On busy intersection, where street noise is a regular problem
Some rooms have poor views of a courtyard
No full restaurant or bar
No coffeemakers or mini-fridges
Fee for breakfast
Second-floor lobby not accessible by elevator (prepare to lug your bags)
Perhaps one of the best aspects of this upper-middle-range hotel is its prime location overlooking the Seine, right across the bridge from the Ile de la Cité. It's hard to find better views of Notre Dame and from here, and guests are in the midst of the culture and dining of the Latin Quarter. Rooms are also something special; designed by Christian LaCroix, they have merge the building's historic architecture with eclectic furnishings and funky medieval-themed wall murals. The building is about 400 years old, so it has some quirks, such as a second-floor lobby not accessible by elevator. Street-facing rooms can be noisy, but the views from the top floors are incredible. It may be worth comparing rates with the more contemporary Hotel Albe Saint Michel on the other side of the block, but it doesn't have the views.
A 400-year-old building with funky designer interiors
There's no ground floor to the Hotel Le Notre Dame, which sits in a listed 400-year-old corner building above a brasserie. A narrow entryway opens into a stairwell, and the second-floor lobby (not accessible by elevator) can present a small obstacle for guests who don't want to (or can't) lug their bags up the stairs. (There is a tiny elevator to the rooms, however.) Once there, the colorful lobby designed by Christian LaCroix is a surprise, mingling funky colors, ornate fabrics, and medieval-inspired wall murals and eccentric prints. A tiny reception desk stands just in the doorway, with a lounge that wraps around the corner into a breakfast room with a mirrored bar.
In the Latin Quarter, walking distance to Notre Dame and the Seine
This hotel's location offers a perfect mix of proximity to tourist sights and local flavor. It's right across the Seine from Notre Dame Cathedral, and within walking distance of other major attractions like the Sorbonne and Luxembourg Gardens. Because it's on the edge of the Left Bank, right in the heart of the Latin Quarter, it's also a good spot for exploring historic streets lined with small boutiques, booksellers, theaters, and countless restaurants and bars. The area is bustling with an exciting mix of vendors, tourists, and traffic. For public transport, the Mauber-Mutualite or Saint-Michel Metro stations are nearby, helping to make it easy to travel throughout Paris. It takes around 40 minutes to reach Charles de Gaulle Airport by taxi or a direct train journey. Expect an hour to reach Orly Airport by train.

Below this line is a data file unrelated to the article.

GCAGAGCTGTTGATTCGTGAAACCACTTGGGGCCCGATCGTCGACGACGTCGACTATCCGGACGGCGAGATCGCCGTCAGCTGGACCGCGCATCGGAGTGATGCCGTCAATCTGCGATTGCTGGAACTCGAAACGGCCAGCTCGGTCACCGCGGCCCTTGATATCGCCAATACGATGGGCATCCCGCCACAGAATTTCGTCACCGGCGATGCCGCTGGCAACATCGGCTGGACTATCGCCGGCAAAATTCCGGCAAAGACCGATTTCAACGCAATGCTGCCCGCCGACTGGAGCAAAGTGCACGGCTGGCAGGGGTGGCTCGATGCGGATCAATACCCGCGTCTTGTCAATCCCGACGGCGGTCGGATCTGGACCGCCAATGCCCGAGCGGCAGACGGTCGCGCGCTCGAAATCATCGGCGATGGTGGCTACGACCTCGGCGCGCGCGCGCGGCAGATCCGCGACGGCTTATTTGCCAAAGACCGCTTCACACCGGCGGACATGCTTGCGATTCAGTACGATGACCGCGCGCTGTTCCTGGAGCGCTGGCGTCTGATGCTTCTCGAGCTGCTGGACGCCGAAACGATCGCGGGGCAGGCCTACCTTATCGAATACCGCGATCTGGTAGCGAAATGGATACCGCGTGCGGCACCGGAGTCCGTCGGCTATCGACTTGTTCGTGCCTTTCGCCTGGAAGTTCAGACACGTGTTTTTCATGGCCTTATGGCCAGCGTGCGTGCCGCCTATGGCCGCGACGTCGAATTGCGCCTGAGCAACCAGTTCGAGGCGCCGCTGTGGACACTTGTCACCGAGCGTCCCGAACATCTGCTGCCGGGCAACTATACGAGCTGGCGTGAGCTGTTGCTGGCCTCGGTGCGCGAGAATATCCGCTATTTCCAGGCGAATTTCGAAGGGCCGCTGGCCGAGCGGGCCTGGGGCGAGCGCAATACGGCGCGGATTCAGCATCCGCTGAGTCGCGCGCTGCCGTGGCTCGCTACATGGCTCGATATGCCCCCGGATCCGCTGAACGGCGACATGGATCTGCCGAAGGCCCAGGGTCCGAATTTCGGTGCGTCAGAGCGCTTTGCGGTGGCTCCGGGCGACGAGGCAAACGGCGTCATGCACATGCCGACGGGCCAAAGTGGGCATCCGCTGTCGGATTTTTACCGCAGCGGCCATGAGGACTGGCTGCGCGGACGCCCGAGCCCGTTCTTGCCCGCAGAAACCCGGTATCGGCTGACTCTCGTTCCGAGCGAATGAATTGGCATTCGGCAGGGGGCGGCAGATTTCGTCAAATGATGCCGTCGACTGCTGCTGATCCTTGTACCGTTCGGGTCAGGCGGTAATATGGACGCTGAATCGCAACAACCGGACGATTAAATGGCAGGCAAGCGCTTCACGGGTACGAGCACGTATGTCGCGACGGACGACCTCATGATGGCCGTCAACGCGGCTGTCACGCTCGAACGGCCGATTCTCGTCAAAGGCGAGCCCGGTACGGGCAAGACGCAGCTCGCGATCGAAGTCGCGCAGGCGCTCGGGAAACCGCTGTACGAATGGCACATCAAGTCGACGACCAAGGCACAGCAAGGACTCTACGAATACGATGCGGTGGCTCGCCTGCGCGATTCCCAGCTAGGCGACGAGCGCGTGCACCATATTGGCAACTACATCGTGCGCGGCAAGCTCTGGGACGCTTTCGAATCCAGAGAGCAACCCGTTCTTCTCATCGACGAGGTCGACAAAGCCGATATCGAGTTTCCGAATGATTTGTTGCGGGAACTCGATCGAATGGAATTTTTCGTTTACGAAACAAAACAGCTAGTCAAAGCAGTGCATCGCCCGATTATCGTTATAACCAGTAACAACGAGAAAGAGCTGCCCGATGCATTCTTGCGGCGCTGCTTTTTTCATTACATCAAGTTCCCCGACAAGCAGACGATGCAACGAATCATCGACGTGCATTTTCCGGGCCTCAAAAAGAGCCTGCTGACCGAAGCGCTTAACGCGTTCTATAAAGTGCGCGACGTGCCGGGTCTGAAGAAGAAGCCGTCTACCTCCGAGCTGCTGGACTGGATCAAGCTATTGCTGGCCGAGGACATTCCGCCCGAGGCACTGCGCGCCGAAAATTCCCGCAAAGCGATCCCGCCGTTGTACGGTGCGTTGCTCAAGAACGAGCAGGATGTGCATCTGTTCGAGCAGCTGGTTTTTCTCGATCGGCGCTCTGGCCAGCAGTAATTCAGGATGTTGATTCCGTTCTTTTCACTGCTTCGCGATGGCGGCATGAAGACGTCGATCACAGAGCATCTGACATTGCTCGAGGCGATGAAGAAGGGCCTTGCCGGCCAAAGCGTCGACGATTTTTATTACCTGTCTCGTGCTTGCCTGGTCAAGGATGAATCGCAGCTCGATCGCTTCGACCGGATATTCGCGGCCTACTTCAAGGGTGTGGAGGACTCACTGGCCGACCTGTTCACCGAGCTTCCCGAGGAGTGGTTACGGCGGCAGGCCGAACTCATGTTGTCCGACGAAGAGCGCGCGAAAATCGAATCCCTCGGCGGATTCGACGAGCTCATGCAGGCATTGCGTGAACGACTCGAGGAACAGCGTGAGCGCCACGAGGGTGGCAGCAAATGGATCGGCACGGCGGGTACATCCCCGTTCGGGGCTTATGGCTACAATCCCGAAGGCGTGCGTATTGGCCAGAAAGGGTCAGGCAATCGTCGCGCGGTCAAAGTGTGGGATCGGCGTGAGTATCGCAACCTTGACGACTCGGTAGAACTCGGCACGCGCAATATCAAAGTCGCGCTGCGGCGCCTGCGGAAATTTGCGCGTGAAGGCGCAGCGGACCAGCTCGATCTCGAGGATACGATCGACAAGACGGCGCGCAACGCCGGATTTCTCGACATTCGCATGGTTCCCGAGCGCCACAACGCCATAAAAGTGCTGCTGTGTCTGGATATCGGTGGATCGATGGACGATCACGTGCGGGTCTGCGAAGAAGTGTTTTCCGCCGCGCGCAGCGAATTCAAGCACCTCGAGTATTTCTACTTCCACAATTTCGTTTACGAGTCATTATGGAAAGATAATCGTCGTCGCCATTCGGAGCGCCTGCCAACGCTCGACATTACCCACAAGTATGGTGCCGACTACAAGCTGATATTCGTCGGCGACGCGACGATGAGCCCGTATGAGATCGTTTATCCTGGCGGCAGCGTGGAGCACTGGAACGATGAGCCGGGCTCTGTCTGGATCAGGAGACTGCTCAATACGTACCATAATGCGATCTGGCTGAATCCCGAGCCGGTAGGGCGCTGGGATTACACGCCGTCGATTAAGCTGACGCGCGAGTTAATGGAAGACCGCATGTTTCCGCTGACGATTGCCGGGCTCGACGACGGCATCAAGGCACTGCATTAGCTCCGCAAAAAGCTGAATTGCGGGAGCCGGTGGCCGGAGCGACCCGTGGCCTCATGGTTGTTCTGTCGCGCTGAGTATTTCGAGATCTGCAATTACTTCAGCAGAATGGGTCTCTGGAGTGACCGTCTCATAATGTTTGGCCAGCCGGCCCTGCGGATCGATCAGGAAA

Chic designer rooms with iPod docks and flat-screen TVs
The hotel has 26 rooms designed by Christian LaCroix, each adorned in funky patterns and fabrics. The colorful wall-sized murals are a primary feature, and most seem to be done in a collage style that incorporates a famous medieval or Renaissance painting (such as this one that highlights the Arnolfini Portrait). Some rooms have original architectural details like white-painted wooden beam ceilings or exposed stone walls. Rooms on the upper floors have great views of the Seine and Notre Dame, while those at back of the building are quieter, but face a dim interior courtyard. Most have double beds, though some have two twins, along with small desks and stools, and bedside tables with reading lamps. Free Wi-Fi comes standard as do iPod docks and wall-mounted flat-screen TVs, but there are no coffeemakers or mini-fridges. The tiled bathrooms are cramped, with either shower/tub combos or walk-in showers.
This hotel is slim on amenities, with no full restaurant or bar, but it does have a small colorful breakfast lounge overlooking the Seine and Notre Dame. The traditional French breakfast (not included in rates) consists of organic plain and chocolate croissants, bread and jam, and coffee and juice. Guests can opt for in-room breakfasts at no extra charge.